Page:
According to him, the Private Aged Healthcare Facilities and Services Bill will be ready for tabling at Parliament by the end of the year. However, as there are many other items waiting to be tabled as well, the Bill might only see the light of day next year.

While waiting for the Bill to be tabled, Pemandu has been working on the regulations.

“We started this year, so that when the Bill comes on stream we can enforce it in a short time,” explained Bigar.

In addition, the Department of Skill and Development has come up with the National Occupational Skills Standard (training syllabus) for the training of caregivers.

The Malaysian Investment Development Authority (MIDA) has been looking at incentives for the industry to be gazetted as a promoted industry.

While the Department of Town and Country Planning has developed “Physical Planning Guidelines for the Elderly Facilities” which will serve as a guide for the planning and designing of a senior living facility.

“These four agencies are already moving. As for the others, for example, finances and insurance, we will make sure that these things are put in place next year.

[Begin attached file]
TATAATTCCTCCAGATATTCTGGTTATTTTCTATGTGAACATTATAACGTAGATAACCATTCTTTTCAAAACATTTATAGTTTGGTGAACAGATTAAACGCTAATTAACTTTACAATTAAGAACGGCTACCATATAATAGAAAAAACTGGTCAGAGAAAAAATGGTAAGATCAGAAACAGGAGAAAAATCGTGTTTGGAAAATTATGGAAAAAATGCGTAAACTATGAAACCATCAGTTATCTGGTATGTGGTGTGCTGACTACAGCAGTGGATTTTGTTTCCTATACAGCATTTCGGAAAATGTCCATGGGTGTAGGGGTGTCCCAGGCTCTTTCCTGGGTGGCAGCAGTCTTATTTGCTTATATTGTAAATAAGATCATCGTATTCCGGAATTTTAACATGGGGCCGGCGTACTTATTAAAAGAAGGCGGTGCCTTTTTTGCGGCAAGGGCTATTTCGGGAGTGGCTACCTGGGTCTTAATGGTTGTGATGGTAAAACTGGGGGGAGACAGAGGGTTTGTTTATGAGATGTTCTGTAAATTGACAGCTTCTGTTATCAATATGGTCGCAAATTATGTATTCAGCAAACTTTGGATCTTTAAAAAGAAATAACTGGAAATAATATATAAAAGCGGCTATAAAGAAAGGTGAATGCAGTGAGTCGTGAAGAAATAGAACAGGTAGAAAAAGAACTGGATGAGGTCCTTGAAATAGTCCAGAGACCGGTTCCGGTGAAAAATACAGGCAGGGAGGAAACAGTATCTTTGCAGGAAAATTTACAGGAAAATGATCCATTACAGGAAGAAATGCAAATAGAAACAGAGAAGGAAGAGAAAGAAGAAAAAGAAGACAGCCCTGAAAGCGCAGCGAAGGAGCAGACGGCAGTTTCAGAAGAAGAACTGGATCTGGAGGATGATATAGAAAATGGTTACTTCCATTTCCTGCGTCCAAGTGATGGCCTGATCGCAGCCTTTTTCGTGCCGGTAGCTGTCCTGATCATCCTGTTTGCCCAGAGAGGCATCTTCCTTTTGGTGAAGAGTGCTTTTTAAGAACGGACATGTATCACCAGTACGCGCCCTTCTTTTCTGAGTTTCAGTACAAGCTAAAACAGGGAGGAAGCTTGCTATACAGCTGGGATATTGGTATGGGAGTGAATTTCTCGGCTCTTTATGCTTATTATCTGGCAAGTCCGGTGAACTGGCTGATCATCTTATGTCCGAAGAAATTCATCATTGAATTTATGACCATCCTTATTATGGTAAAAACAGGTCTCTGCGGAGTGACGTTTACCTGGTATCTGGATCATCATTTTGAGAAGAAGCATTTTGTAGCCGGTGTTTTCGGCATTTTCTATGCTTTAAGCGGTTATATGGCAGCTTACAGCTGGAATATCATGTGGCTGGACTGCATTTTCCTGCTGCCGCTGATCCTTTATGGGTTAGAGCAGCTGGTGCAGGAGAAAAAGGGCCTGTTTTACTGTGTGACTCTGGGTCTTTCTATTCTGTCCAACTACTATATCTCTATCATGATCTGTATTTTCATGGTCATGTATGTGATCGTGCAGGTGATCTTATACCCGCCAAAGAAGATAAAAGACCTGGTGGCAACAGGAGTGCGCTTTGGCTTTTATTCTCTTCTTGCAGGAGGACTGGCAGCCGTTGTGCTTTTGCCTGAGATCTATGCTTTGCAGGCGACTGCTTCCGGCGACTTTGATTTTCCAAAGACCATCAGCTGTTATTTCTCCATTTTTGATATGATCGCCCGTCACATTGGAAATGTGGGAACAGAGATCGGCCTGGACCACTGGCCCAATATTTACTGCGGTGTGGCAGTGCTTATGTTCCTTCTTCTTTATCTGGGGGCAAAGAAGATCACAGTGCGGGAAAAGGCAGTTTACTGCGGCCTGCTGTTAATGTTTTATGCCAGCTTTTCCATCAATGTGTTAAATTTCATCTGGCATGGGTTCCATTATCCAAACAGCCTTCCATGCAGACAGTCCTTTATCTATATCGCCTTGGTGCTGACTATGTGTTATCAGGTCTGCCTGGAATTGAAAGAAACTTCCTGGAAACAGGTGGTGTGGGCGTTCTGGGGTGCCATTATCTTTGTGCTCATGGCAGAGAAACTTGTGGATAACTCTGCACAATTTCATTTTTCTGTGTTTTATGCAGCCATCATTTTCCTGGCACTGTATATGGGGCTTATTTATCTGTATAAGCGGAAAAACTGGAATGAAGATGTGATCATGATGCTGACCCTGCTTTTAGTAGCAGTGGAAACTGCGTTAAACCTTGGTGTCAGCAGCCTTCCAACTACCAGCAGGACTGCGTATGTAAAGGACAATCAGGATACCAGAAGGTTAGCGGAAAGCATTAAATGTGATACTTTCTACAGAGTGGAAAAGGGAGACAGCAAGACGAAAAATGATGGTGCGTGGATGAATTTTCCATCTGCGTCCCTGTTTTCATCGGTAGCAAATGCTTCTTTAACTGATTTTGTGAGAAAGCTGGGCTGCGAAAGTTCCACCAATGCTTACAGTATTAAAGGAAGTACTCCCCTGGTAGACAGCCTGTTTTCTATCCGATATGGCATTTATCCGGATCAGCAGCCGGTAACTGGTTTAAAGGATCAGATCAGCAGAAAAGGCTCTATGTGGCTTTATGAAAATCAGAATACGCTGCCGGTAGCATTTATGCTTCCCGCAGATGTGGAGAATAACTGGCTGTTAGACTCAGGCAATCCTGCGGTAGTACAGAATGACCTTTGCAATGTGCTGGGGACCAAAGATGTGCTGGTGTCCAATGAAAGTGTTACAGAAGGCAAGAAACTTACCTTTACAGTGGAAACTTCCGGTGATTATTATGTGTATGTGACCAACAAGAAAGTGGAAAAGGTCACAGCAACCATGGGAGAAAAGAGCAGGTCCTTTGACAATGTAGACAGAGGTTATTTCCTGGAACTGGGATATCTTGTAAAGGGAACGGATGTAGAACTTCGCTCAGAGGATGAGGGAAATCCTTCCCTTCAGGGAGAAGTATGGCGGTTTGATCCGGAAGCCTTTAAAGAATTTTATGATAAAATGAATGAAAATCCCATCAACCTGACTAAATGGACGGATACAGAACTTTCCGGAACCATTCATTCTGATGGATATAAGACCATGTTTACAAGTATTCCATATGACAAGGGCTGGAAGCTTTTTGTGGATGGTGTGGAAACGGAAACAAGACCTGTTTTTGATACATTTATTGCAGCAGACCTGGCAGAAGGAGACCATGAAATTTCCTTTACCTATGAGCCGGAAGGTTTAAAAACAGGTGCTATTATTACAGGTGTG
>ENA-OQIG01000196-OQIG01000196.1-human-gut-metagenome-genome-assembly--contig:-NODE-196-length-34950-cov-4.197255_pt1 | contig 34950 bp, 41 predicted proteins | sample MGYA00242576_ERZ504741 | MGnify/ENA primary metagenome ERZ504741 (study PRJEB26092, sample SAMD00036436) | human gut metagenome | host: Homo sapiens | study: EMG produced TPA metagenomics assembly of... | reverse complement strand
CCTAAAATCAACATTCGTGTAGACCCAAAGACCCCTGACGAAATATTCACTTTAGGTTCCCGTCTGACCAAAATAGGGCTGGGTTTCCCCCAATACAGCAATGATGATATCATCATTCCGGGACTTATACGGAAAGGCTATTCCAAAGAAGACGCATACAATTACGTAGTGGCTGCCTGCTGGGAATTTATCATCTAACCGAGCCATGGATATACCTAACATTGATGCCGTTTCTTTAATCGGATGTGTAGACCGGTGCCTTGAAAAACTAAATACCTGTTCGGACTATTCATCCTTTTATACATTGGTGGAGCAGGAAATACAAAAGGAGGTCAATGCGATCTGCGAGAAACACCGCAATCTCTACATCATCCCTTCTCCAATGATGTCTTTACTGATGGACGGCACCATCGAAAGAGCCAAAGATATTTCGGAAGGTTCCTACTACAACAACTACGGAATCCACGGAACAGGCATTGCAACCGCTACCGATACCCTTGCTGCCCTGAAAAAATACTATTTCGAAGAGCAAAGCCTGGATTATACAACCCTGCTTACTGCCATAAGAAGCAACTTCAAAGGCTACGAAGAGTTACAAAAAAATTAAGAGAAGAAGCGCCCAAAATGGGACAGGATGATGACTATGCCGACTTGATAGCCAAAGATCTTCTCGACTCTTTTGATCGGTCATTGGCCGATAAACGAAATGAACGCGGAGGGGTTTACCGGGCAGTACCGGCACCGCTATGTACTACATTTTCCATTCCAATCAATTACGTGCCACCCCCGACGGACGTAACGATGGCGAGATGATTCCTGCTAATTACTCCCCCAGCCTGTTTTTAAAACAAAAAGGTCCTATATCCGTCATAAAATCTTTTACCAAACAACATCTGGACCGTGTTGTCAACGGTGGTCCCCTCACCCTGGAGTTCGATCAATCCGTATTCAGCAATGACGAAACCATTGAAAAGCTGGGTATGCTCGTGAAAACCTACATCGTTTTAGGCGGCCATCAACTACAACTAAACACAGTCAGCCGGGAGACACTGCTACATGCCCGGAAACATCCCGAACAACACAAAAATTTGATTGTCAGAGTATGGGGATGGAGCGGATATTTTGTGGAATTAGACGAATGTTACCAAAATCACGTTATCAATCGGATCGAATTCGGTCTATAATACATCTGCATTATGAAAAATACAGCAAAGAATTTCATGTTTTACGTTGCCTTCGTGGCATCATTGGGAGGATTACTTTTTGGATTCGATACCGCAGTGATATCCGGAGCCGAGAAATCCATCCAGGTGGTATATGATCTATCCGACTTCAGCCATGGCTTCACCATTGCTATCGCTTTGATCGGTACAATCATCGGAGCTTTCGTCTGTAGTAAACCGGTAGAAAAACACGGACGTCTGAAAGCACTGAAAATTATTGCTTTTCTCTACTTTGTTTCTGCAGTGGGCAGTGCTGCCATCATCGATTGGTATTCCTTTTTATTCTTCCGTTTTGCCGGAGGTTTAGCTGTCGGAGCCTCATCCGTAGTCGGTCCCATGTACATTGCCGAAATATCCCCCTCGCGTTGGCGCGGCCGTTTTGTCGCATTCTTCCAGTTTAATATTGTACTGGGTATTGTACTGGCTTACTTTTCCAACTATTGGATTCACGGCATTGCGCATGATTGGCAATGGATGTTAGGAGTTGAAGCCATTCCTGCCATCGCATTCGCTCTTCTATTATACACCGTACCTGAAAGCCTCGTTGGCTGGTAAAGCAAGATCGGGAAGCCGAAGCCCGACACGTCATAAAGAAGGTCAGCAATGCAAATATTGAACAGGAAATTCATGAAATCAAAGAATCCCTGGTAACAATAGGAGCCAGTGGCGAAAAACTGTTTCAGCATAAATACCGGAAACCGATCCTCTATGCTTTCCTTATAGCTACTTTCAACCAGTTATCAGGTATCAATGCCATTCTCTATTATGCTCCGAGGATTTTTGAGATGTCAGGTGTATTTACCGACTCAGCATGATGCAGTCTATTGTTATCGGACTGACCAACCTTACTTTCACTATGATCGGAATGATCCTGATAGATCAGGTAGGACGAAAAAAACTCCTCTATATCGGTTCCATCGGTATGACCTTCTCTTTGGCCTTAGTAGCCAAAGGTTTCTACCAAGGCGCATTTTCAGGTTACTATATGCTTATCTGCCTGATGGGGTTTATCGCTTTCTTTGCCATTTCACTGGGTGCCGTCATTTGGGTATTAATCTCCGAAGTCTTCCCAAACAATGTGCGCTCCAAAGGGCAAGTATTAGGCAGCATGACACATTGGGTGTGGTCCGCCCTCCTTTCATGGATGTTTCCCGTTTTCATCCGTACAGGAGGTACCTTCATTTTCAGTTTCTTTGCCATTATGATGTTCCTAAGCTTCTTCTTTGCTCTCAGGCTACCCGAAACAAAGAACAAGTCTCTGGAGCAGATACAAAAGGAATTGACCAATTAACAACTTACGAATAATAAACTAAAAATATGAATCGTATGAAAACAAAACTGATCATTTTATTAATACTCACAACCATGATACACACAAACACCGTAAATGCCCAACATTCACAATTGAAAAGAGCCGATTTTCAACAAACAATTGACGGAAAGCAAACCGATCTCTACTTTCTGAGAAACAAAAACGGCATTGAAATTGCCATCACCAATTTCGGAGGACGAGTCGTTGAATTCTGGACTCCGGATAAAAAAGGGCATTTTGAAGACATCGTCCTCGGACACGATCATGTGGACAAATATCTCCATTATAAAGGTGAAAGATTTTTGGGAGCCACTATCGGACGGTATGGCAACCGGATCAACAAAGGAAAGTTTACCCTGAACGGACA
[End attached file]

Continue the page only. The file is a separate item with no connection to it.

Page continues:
“Obviously, there is a lot more to be done. I hope at this conference we will find some clues, if not answers, on how we can move this agenda forward,” he added.


De Alwis said the takeaway from the conference is that if you are a business owner, an NGO or individuals needing helping or who have questions related to the elderly, you would now know who to contact. ACG is positioning itself as a platform for all parties to work together towards elevating the retirement industry.

CareTRUST was derived to provide an avenue for those in the financial line to help clients manage the accumulation of their money and then the decumulation after retirement when they need to pay for services and facilities.

This collaborative effort sees more than 12 unit trust companies, four insurance companies and seven PRS providers on the bandwagon so far.

With ACG as the Care Administrator, CareTRUST would also see to it that the client’s wishes are fulfilled in terms of how they want to be cared for and where they want to live, when they are no longer able to execute these decisions for themselves.